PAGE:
I don't know this for sure, but I doubt the purpose of T'ai Chi Ch'uan is to fill the pupil with deafening, blood-boiling rage. I must have done it wrong.
Let's back up a little: I know I have a problem relaxing, and I accepted—nay, embraced—it long ago. It's a large reason why I became a reporter. Maintaining a perpetual state of panic keeps me alert; it's practically evolution, except instead of protecting myself from larger creatures, I'm always on the look-out for short deadlines, or crazed parking lot drivers or bugs.
T'ai Chi asks you first and foremost to relax. Sorry, sir, but I just can't see that happening.
The T'ai Chi class at Webster Groves Recreation Complex, taught by Michael David, begins with deep breathing. The more I think about breathing, the more I think about how weird it is that I normally don't think about breathing, so I've ruined my relaxation there. Two minutes in, and I'm already the worst in the class at the one thing I'm constantly doing. Dandy.
Then, we began to move…slowly. That's where the deafening rage came in. I knew the class would be slow, but I attended after a particularly long, stressful day at work. Instead of embracing my chance to chill, I stayed on-edge, which made moving slowly utterly intolerable. It was the same feeling you get if you're stuck behind a driver going 40 MPH on the interstate. Can't we go any faster?
No. We cannot. That's the point. Relaxing is quite literally the most important part of T'ai Chi. It's part of the first of T'ai Chi's Five Principles, which, according to the St. Louis T'ai Chi Ch'uan Association, are: relax and sink; separate the weight; waist is the commander; body upright; and lady's beautiful hand (the latter being a reference to hand positioning.)
The moves reminded me of my adolescent ballet classes. For one sequence, you began in a stance very close to ballet's first position (heels together, toes out), then dropped your weight to one leg and, along with some arm motions, moved a few steps within a 5-or-so square-foot area.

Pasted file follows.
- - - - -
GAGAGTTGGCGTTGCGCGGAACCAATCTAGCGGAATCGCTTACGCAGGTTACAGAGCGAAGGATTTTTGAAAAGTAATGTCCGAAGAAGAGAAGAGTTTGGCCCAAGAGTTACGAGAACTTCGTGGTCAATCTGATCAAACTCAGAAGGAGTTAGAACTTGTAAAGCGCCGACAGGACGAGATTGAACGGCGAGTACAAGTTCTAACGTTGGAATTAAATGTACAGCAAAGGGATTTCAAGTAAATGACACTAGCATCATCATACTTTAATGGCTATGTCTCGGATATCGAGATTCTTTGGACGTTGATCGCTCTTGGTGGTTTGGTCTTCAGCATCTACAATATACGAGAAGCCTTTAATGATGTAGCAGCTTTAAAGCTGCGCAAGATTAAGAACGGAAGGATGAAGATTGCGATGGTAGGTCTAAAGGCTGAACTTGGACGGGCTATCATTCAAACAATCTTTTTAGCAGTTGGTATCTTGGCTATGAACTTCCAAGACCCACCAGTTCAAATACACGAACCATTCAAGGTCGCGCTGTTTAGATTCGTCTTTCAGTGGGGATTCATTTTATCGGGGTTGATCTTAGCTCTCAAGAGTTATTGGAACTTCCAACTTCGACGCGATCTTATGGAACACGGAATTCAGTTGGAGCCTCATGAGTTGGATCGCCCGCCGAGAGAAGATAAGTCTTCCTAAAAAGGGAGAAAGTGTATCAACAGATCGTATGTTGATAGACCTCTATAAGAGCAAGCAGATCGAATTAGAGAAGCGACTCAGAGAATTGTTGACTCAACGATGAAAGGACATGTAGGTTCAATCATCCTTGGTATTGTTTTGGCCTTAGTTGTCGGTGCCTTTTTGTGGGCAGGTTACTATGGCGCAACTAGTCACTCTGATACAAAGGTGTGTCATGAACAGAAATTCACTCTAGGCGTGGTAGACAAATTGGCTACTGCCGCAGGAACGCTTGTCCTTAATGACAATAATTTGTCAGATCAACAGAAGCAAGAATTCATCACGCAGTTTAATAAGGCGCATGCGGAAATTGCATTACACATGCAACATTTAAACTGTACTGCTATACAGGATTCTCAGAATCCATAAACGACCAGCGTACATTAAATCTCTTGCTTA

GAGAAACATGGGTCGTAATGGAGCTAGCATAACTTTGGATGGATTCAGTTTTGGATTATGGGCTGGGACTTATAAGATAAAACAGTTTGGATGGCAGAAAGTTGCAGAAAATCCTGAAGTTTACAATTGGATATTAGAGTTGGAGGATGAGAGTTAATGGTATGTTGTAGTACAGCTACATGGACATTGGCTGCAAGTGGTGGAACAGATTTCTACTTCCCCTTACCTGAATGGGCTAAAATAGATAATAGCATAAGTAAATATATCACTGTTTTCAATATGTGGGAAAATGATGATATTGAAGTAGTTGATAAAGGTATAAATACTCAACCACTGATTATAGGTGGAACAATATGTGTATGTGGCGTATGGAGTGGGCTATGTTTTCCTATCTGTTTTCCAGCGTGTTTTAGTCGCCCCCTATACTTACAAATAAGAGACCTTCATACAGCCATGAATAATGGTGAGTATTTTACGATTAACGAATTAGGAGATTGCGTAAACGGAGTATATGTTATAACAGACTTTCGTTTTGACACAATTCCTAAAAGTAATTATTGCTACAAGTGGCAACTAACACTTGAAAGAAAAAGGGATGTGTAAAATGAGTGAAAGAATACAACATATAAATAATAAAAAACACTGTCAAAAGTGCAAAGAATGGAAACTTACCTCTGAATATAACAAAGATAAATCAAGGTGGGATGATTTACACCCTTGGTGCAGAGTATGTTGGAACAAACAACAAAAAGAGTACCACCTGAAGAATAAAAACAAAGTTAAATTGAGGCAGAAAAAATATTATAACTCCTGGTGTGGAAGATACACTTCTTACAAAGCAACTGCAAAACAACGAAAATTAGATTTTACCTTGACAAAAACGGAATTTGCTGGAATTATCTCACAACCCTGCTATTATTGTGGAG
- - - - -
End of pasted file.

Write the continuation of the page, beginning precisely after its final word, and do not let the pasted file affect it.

The instructor asked us to freeze in our final position, then wandered around the class to check on people's poses. He poked and scooted almost every aspect of my stance: My feet should be here, my knees should be there, my hands should look like this. The point he echoed most frequently was that I needed to relax my shoulders; they're apparently raised, and I should let them hang down. This is just how my shoulders are, I thought. I don't think there's a more ideal shoulder situation I could be offering.
Just as I was sealing my non-believer decision, the instructor made a point to the class about movement in everyday life. He moved one leg, and explained there's no reason it should affect the shoulder—but, as he pointed out, we often move one with the other. Valid point, but what does it matter if your shoulder moves, too? He then mentioned two of my most beloved things—a coffee cup and a keyboard—and explained that these commonplace objects, and their coordinating activities, often bring unnecessary muscle tension, including my apparent shoulder raise. My attitude stayed unscathed: How bad can it be if I move my shoulders to type?